Industry and environmental groups call on government to publish minimum standards for rented properties

Source: Steve Cadman

Industry and environmental groups have called on the government to publish its delayed plans for minimum energy standards for private rented properties.

The Department for Communities and Local Government had been expected to publish its detailed plans for minimum energy standards last autumn but they have still not been released.

The government has indicated it will make it illegal to rent properties with an energy performance certificate (EPC) rating of F or G from April 2018, but this has still not been confirmed.

The changes are expected to be a significant stimulus of construction work in the energy efficiency retrofit sector.

Now, a joint statement (attached right) signed by construction, property and environmental groups has warned that late introduction of the standard may hamper landlords’ ability to update their properties in time.

The statement, which was signed by the UK Green Building Council, WWF, the Association for the Conservation of Energy and 25 other organisations, said: “The delay is highly regrettable since we – along with the responsible landlords’ associations – have consistently called for the regulations to be laid promptly to give landlords as much time as possible to improve their properties ahead of the standard coming into force.”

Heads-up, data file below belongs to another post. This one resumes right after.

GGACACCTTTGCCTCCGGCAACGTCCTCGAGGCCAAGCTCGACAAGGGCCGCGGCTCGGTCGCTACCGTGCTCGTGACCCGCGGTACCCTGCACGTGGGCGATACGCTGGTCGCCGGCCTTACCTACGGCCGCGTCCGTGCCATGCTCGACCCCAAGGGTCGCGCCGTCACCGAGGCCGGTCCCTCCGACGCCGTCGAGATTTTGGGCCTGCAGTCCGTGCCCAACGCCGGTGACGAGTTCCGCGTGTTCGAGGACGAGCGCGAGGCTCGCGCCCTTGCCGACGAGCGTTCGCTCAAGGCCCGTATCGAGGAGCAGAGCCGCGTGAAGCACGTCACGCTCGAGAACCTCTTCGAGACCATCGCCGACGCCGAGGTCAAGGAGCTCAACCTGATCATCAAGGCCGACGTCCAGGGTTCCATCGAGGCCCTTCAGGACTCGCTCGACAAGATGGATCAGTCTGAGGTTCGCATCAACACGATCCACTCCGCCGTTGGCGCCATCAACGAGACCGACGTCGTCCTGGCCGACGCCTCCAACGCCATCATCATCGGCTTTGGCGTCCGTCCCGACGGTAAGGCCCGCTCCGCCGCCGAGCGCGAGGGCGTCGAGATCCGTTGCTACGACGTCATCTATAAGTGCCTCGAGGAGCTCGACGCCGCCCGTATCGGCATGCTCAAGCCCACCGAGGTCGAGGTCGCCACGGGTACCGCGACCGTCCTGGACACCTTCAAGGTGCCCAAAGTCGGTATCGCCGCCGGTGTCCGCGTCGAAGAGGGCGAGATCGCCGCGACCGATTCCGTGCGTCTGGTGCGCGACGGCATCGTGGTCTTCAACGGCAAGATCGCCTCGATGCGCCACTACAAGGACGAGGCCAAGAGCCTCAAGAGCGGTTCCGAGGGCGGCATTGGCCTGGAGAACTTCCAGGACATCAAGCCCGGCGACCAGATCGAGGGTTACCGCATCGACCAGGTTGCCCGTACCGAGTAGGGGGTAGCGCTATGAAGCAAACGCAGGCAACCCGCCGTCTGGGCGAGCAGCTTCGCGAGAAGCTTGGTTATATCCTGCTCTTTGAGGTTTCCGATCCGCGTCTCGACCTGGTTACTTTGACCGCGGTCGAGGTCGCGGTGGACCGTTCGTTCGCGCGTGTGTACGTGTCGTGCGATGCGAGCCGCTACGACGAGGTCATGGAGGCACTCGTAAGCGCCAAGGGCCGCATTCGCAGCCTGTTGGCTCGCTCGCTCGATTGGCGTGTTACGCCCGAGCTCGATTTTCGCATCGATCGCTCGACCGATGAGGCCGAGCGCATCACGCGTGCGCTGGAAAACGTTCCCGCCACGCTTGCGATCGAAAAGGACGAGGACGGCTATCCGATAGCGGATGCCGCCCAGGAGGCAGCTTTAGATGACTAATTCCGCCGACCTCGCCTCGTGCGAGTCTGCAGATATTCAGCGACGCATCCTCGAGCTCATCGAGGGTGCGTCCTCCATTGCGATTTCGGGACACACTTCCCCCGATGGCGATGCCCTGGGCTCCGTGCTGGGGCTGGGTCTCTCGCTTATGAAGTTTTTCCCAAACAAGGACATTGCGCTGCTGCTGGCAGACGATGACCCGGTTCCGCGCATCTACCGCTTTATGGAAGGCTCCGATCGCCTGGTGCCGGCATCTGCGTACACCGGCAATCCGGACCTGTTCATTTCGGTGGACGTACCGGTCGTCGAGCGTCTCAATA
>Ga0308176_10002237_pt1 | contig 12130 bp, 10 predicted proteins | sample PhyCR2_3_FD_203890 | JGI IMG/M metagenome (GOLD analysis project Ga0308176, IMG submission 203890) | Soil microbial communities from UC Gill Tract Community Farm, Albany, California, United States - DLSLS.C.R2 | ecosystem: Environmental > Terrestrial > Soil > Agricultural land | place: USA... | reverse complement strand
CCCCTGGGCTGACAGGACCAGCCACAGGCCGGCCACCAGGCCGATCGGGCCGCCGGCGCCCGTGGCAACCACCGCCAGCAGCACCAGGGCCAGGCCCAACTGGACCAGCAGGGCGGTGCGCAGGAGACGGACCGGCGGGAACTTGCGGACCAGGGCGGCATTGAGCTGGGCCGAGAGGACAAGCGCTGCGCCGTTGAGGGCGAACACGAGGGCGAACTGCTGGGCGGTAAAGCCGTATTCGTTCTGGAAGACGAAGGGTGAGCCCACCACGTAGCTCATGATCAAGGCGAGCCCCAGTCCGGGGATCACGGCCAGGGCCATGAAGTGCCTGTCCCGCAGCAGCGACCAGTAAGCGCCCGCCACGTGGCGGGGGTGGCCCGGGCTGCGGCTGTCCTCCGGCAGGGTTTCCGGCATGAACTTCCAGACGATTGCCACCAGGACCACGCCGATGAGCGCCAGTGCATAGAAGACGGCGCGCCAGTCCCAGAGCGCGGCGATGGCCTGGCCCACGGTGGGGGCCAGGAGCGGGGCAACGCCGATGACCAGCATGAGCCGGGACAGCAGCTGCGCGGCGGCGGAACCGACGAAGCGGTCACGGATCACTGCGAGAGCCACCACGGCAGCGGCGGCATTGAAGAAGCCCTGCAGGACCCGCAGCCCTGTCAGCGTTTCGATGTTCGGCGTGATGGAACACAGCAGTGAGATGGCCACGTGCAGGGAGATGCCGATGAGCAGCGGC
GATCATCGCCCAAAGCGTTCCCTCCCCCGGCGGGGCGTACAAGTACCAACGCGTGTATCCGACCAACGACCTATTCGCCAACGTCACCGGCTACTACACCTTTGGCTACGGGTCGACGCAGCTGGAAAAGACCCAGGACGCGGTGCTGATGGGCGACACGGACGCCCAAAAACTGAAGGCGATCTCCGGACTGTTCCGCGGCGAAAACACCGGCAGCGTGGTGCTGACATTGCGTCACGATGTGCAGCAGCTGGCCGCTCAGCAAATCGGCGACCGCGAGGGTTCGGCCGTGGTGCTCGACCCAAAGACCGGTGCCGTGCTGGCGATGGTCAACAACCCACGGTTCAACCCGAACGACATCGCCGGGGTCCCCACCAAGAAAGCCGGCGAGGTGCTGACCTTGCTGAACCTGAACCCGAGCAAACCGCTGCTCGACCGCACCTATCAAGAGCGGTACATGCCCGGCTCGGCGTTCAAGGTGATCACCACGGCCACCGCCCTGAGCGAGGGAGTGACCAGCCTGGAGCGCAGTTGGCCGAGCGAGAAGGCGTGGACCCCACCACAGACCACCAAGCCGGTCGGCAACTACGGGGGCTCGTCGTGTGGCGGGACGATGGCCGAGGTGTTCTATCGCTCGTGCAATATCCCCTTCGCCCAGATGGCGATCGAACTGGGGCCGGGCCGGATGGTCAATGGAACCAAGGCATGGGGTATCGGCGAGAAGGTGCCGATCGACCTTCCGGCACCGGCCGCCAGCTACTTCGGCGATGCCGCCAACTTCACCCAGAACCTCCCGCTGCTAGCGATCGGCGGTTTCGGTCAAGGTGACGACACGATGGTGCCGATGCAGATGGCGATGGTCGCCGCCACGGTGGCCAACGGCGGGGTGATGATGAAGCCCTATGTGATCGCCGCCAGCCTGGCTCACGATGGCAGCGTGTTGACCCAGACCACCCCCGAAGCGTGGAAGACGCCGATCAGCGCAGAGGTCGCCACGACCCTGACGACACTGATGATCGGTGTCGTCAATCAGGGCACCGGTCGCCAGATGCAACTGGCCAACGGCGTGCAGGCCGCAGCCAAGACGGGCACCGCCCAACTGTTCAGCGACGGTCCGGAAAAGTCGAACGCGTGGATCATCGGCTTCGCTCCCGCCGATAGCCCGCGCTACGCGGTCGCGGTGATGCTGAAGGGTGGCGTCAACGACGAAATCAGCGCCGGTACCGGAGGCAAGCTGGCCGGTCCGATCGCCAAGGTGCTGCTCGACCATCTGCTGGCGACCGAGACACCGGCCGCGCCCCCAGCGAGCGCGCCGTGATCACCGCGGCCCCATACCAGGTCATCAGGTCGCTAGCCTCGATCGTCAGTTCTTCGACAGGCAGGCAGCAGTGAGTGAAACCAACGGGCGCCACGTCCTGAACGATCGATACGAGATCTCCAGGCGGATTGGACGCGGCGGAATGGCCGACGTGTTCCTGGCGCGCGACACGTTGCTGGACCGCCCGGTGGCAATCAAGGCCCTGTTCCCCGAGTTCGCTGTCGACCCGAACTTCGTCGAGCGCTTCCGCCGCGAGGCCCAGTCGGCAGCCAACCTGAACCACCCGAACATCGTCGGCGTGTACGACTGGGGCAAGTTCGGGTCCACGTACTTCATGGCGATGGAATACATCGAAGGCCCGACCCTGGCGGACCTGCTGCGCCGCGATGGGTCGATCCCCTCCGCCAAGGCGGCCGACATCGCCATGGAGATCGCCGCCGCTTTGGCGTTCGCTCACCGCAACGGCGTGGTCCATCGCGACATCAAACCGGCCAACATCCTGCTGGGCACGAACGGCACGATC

It said choosing to set the minimum standard at anything other than an EPC rating of E would make the regulation “impossible” to enforce.

“Tenants won’t know whether or not the F or G rated property they are being offered is illegal, or is in fact compliant with the regulations as the landlord has done everything to it that could be funded by the Green Deal or the Energy Companies Obligation (ECO).

“And it is impossible to see how local authorities will be able to police and enforce the minimum standard if they have to try to prove in every instance whether an F or G rated property has been sufficiently improved to be legally let or whether in fact the landlord is in breach of the law,” it said.

The campaigners added that linking the standard to the Green Deal and ECO in this way would be problematic because the scope of what measures ECO and the Green Deal will fund is likely to change over time, adding another layer of complication to establishing if landlords have complied with the law.

The government also has the power to introduce exemptions from the rule, such as listed buildings. But the campaigners said this should be kept to a “bare minimum” or it would “drive a coach and horses through the minimum standard”.

John Alker, director of policy at UKGBC, said: “A minimum energy efficiency standard is not only crucial for upgrading the UK’s poorly performing privately rented homes, but would also give a much needed boost to the flagging Green Deal. Government is long overdue in setting out this standard, creating uncertainty for both landlords and tenants.”